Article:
While filming Home Improvement, specifically in the later seasons, Patricia was known for demanding more input with the actual scripts, especially as they pertained to what her character was saying/doing. Several writers and co-stars of Patricia's, including her TV son Taran Noah Smith, have said that she would read the script and say "No, this isn't realistic, a mother would not say this." The script would then be re-done, and as a result, it would come back "sounding much better," according to Smith.
The reason Patricia eventually landed the lead role of Jill Taylor on Home Improvement was because actress Frances Fisher, who was originally cast for the part, had no chemistry with series star Tim Allen.
Patricia has described herself as a navy brat growing up, because her father was in the Navy, and their family traveled a lot.
Patricia played Moss Mother in 1980's, You Better Watch Out.
Patricia appeared in 2 complete seasons of Lifetime's Strong Medicine. She appeared in a total of 62 episodes.
Patricia appeared in a total of 9 THE WEST WING episodes.
Patricia once guest starred on a episode of The Cosby Show called Calling Doctor Huxtable. She played Mrs. Schrader.
Patricia is the role in a movie called, Out Of Omaha.
Patricia starred in the lifetime movie Sophie and the Moonhangers.
Patricia starred in the made-for-tv-movie Blonde about the life of Marilyn Monore. She played Marilyn Monroe's mother, Gladys Baker.
Patricia won an Independent Spirit nomination for her first starring film role in Ulee's Gold.
Patricia earned a total of four Emmy nominations and two Golden Globe nominations for playing Tim Allen's wife on Home Improvement.
Patricia's parents are Lawrence and Elizabeth.
Patricia Is the third of four girls. Her sisters are Ann, Lynn and Cathy.
Patricia's father was a lifer with the Navy and she lived all over growing up.
In 1973 Patricia graduated of Southern Methodist University in Dallas, Texas.
In 1969 Patricia graduated of the prestigious Hockaday School For Girls in Dallas, TX.
Patricia had three children who's names are Henry and twins Roxanne and Joseph.
Patricia's trademark is having a hairstyle that has sharp and sassy bangs.
Patricia married Ray Baker on June 20, 1982 and they divorced in August 1995.
Patricia is five feet seven inches tall.
Patricia is known to her friends as Pat.
Patricia played the character of Jill Taylor on the TV series Home Improvement ,
Patricia was a guest star on several episodes of the TV series Law & Order SVU as the character of Annabel Hayes.
In 2001 Patricia played character Helen/Wanda in the movie Viva Las Nowhere.
Dr Andy Campbell was the character Patricia played in the TV series Strong Medicine from 2002 until 2004.
Linda Miller was the character Patricia played in the movie Candy Paint in 2005.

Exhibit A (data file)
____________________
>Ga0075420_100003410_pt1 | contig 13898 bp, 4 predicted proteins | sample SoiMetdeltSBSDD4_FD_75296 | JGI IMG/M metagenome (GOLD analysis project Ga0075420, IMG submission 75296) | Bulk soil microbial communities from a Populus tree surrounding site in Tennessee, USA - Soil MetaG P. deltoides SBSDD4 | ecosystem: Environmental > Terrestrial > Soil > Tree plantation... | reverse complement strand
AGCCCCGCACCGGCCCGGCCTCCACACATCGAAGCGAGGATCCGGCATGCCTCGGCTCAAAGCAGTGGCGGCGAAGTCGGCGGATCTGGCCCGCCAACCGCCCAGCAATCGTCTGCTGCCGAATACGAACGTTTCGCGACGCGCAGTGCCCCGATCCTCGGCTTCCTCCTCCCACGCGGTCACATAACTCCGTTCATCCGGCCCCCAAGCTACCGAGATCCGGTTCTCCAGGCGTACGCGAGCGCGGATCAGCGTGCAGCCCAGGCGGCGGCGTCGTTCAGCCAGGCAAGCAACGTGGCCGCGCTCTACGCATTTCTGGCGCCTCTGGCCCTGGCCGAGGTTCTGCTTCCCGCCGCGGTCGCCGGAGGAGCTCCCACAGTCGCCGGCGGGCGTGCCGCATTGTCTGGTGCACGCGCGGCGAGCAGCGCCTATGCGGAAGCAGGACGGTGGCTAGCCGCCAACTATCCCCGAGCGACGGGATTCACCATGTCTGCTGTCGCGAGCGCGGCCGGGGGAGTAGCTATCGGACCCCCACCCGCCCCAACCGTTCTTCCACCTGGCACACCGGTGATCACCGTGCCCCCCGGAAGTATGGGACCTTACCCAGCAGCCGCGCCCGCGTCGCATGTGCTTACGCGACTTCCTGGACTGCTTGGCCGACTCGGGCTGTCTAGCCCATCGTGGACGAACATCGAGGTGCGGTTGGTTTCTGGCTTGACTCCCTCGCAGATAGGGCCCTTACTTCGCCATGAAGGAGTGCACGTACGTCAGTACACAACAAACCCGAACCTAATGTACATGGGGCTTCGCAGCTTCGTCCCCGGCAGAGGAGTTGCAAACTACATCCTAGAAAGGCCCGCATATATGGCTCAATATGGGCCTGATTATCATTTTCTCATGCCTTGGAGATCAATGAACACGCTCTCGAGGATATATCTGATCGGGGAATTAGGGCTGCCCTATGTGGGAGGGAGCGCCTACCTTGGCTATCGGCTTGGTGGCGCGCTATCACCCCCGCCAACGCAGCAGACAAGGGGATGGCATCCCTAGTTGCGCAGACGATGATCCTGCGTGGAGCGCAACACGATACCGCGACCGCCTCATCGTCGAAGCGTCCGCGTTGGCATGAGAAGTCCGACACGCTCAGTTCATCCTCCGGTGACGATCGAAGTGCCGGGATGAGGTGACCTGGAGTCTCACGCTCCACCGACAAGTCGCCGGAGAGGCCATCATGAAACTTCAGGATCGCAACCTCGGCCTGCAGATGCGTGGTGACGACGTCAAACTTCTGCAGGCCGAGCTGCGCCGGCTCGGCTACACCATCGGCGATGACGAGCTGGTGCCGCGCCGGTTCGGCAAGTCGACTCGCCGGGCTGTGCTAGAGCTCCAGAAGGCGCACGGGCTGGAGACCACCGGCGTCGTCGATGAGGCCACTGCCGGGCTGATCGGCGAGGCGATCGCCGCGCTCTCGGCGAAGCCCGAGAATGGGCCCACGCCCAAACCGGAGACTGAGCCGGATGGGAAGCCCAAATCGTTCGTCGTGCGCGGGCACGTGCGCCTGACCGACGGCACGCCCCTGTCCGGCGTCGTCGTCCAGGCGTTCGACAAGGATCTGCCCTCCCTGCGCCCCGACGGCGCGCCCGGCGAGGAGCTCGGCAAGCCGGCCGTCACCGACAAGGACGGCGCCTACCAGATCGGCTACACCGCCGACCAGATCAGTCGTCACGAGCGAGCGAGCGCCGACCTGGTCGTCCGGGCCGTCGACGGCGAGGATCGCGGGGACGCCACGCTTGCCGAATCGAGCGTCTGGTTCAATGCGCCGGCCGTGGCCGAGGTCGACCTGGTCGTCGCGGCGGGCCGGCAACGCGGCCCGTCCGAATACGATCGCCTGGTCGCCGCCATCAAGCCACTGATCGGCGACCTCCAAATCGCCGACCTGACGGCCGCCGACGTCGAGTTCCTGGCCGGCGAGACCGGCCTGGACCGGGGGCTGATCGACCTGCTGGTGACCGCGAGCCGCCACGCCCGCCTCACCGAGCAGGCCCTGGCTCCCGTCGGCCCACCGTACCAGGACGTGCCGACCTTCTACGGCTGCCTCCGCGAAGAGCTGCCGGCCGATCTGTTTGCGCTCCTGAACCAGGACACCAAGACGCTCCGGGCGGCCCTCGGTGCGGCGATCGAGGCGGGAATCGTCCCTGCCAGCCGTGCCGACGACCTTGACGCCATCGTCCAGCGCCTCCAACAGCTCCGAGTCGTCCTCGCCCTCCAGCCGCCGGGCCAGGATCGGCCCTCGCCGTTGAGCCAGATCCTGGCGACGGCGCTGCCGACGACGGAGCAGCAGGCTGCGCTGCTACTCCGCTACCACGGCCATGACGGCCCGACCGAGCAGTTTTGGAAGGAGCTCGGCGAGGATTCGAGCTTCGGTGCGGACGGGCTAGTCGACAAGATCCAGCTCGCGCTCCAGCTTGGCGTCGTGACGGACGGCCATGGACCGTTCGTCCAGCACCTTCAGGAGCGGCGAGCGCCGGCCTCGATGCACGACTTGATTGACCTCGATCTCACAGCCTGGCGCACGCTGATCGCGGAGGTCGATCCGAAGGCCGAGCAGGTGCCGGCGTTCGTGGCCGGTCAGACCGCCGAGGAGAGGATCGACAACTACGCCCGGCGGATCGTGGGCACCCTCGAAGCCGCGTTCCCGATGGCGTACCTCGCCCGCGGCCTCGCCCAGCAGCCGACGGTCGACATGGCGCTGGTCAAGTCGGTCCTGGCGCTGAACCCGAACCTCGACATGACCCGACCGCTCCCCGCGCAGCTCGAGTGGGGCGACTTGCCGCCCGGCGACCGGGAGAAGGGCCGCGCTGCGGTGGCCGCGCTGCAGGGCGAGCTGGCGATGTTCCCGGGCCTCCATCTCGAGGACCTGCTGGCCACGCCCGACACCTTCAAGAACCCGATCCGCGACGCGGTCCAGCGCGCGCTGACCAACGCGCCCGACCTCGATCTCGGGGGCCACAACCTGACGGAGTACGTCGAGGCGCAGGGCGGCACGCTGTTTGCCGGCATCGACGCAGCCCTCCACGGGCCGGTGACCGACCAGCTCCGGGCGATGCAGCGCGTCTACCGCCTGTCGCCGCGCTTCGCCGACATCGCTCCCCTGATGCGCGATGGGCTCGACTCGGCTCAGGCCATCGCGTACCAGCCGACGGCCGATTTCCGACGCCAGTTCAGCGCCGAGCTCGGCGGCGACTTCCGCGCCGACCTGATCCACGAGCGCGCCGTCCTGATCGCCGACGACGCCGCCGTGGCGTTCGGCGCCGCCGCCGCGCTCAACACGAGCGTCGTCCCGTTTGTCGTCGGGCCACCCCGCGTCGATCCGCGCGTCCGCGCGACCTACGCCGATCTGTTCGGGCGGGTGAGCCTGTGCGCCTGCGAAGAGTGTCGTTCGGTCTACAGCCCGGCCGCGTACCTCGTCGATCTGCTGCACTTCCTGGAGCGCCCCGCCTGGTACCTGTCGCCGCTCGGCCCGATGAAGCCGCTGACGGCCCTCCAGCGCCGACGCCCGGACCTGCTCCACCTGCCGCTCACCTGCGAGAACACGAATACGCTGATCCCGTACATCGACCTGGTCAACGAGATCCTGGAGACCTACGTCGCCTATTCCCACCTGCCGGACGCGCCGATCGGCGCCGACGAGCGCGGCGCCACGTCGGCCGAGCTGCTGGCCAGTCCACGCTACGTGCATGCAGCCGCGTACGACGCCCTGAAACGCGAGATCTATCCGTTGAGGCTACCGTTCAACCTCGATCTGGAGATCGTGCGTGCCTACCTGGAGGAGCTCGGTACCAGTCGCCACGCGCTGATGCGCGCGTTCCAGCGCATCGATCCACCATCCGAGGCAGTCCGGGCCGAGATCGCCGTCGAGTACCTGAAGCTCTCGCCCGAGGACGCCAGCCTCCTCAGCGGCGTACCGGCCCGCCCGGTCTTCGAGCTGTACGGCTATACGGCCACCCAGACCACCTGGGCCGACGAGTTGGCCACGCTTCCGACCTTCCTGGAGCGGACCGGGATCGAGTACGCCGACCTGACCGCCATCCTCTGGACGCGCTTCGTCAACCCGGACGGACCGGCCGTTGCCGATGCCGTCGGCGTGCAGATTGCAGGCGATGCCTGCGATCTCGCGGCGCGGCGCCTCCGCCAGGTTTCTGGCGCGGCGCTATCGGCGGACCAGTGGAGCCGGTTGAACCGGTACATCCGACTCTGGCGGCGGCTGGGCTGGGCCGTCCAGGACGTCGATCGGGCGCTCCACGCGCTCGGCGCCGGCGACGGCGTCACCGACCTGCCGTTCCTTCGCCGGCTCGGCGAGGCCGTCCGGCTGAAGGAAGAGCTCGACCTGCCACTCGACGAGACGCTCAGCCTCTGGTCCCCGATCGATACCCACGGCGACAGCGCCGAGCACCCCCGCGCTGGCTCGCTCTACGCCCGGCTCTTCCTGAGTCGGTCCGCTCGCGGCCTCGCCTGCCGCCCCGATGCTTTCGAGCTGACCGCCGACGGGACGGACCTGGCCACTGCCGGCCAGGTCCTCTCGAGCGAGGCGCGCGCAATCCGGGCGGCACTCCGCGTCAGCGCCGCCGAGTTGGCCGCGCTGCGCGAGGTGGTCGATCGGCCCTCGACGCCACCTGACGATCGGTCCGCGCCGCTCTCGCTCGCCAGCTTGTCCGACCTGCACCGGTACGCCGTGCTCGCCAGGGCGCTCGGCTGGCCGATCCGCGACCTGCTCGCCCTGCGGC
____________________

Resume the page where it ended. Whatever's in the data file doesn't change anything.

Patricia was in the Movie Out of Omaha, in 2006.
Patricia was a guest star on the TV series The West Wing as the character of Sheila Brooks.
Patricia is sometimes credited for her work as Pat Richardson.
Patricia was born in Bethesda, Maryland.
Patricia father was a lifer with the Navy and she lived all over growing up.
Patricia has changed her hairstyle from straight, to curley, to straight again
Patricia was nominated for Golden Globes in 1994 and 1995 for her work on Home Improvement in the category of Best Performance by an Actress in a TV-Series - Comedy/Musical.
Patricia was nominated four times for Emmys for her work on Home Improvement. She was nominated in the category of Oustanding Lead Actress in a Comedy Series in 1994, 1996, 1997, and 1998.
Patricia Richardson: (about the fan mail she received for "Home Improvement") Some of it was really sad, because a lot of it was from children who weren't getting enough attention and obviously identified with this family. I got a lot of mail from young men, which I thought was so bizarre. I kept thinking, "These are a lot of men with mother problems."
Patricia: (about demanding more input with her character, Jill Taylor, on "Home Improvement") At first, my character didn't have any girlfriends or a life outside the house. I never had a scene without Tim [Allen]. I never had scenes alone with the children. The writers would always say the same thing: "But the audience loves you!" And I said, "If they love me so much, why don't we develop the character and give her more to do?" They'd say again, "But they love you!" and I was like, "Okay, then let's develop her!" And still, all they could say was "But they love you!" It got to the point where I had to decide. Did I want the writers to hate me, or did I want to keep going out there and doing crap every day? I was bored. If I had to keep doing the same thing and the same scene over and over, then what was the point in being there?